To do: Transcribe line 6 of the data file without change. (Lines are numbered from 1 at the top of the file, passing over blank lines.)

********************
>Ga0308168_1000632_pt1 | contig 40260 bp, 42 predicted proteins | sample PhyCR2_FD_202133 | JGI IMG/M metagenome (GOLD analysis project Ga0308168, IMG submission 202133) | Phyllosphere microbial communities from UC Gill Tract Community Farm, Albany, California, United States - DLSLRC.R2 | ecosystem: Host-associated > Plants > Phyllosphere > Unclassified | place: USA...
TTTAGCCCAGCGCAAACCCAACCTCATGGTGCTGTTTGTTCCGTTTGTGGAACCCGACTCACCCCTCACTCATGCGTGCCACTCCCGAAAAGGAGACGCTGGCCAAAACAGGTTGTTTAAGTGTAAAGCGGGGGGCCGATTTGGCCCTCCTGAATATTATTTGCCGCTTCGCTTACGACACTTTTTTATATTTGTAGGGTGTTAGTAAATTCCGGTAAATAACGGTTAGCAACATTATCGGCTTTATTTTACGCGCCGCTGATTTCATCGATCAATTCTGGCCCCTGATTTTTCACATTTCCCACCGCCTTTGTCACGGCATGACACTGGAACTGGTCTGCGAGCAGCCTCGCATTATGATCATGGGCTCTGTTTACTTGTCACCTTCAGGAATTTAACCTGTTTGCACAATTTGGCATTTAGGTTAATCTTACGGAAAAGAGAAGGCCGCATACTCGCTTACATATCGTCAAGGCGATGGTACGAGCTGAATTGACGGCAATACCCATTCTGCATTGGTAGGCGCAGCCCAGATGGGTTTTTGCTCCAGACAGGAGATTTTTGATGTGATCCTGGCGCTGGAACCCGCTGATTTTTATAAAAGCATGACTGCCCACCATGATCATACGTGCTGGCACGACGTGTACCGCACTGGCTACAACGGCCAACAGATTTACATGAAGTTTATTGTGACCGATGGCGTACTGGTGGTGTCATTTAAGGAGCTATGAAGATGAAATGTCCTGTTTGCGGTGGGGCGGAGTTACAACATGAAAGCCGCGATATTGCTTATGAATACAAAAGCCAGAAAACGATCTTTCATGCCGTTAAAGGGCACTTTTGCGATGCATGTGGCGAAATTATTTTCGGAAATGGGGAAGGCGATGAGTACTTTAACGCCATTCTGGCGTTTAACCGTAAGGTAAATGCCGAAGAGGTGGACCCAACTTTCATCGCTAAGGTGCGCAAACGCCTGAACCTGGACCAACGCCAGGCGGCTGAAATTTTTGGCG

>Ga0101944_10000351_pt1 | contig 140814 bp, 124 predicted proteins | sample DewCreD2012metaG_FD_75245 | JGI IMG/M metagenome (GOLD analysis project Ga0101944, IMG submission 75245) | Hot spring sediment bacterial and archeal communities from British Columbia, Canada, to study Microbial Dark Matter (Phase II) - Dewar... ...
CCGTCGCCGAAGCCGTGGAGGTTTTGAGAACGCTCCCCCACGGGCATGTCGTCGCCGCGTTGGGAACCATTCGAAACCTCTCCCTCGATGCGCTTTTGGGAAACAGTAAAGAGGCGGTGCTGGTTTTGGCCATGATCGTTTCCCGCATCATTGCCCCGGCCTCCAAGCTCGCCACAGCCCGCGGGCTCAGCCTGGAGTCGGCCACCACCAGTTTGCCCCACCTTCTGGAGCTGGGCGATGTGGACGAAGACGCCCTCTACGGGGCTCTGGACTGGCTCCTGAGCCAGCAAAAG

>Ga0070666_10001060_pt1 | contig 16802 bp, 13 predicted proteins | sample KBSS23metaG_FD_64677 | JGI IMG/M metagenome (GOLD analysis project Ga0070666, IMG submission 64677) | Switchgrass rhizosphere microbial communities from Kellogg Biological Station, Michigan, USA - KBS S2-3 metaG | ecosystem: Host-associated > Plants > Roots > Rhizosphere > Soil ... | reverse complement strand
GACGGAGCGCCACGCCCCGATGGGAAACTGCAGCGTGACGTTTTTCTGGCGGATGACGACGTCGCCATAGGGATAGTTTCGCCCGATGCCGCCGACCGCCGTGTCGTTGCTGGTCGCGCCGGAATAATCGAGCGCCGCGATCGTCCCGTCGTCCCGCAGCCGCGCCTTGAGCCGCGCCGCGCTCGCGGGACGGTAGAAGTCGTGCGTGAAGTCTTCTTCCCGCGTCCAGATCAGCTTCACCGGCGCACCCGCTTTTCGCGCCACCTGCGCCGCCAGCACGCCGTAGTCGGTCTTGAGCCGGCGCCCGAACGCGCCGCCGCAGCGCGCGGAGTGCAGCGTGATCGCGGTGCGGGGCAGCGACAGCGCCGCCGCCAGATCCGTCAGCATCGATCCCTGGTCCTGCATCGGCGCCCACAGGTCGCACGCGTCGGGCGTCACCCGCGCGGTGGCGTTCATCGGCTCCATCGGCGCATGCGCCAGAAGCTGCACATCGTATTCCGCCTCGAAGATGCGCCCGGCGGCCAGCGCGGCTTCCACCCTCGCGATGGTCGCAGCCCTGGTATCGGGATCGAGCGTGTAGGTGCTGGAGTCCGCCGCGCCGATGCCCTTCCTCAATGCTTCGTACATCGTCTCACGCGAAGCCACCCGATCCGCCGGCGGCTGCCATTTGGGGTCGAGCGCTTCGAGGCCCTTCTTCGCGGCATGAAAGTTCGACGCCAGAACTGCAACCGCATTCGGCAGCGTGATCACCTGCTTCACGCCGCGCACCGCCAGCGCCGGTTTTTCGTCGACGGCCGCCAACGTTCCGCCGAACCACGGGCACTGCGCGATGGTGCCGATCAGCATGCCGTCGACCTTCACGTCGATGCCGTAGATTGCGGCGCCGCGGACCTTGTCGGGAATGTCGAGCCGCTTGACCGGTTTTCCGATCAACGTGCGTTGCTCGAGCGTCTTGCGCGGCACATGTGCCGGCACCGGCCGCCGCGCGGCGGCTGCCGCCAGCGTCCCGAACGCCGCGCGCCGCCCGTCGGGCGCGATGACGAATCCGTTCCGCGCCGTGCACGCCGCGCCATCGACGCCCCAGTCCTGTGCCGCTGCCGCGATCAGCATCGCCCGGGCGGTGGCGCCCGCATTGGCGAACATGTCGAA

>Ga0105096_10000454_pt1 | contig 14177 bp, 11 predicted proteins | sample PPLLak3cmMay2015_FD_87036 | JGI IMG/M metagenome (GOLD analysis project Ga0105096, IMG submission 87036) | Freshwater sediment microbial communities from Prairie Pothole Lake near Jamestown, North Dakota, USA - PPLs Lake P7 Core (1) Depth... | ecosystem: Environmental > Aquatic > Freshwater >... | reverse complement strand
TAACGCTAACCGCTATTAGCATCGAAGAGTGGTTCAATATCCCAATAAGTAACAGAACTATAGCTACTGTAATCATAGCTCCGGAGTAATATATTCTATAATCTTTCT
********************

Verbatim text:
GACGGAGCGCCACGCCCCGATGGGAAACTGCAGCGTGACGTTTTTCTGGCGGATGACGACGTCGCCATAGGGATAGTTTCGCCCGATGCCGCCGACCGCCGTGTCGTTGCTGGTCGCGCCGGAATAATCGAGCGCCGCGATCGTCCCGTCGTCCCGCAGCCGCGCCTTGAGCCGCGCCGCGCTCGCGGGACGGTAGAAGTCGTGCGTGAAGTCTTCTTCCCGCGTCCAGATCAGCTTCACCGGCGCACCCGCTTTTCGCGCCACCTGCGCCGCCAGCACGCCGTAGTCGGTCTTGAGCCGGCGCCCGAACGCGCCGCCGCAGCGCGCGGAGTGCAGCGTGATCGCGGTGCGGGGCAGCGACAGCGCCGCCGCCAGATCCGTCAGCATCGATCCCTGGTCCTGCATCGGCGCCCACAGGTCGCACGCGTCGGGCGTCACCCGCGCGGTGGCGTTCATCGGCTCCATCGGCGCATGCGCCAGAAGCTGCACATCGTATTCCGCCTCGAAGATGCGCCCGGCGGCCAGCGCGGCTTCCACCCTCGCGATGGTCGCAGCCCTGGTATCGGGATCGAGCGTGTAGGTGCTGGAGTCCGCCGCGCCGATGCCCTTCCTCAATGCTTCGTACATCGTCTCACGCGAAGCCACCCGATCCGCCGGCGGCTGCCATTTGGGGTCGAGCGCTTCGAGGCCCTTCTTCGCGGCATGAAAGTTCGACGCCAGAACTGCAACCGCATTCGGCAGCGTGATCACCTGCTTCACGCCGCGCACCGCCAGCGCCGGTTTTTCGTCGACGGCCGCCAACGTTCCGCCGAACCACGGGCACTGCGCGATGGTGCCGATCAGCATGCCGTCGACCTTCACGTCGATGCCGTAGATTGCGGCGCCGCGGACCTTGTCGGGAATGTCGAGCCGCTTGACCGGTTTTCCGATCAACGTGCGTTGCTCGAGCGTCTTGCGCGGCACATGTGCCGGCACCGGCCGCCGCGCGGCGGCTGCCGCCAGCGTCCCGAACGCCGCGCGCCGCCCGTCGGGCGCGATGACGAATCCGTTCCGCGCCGTGCACGCCGCGCCATCGACGCCCCAGTCCTGTGCCGCTGCCGCGATCAGCATCGCCCGGGCGGTGGCGCCCGCATTGGCGAACATGTCGAA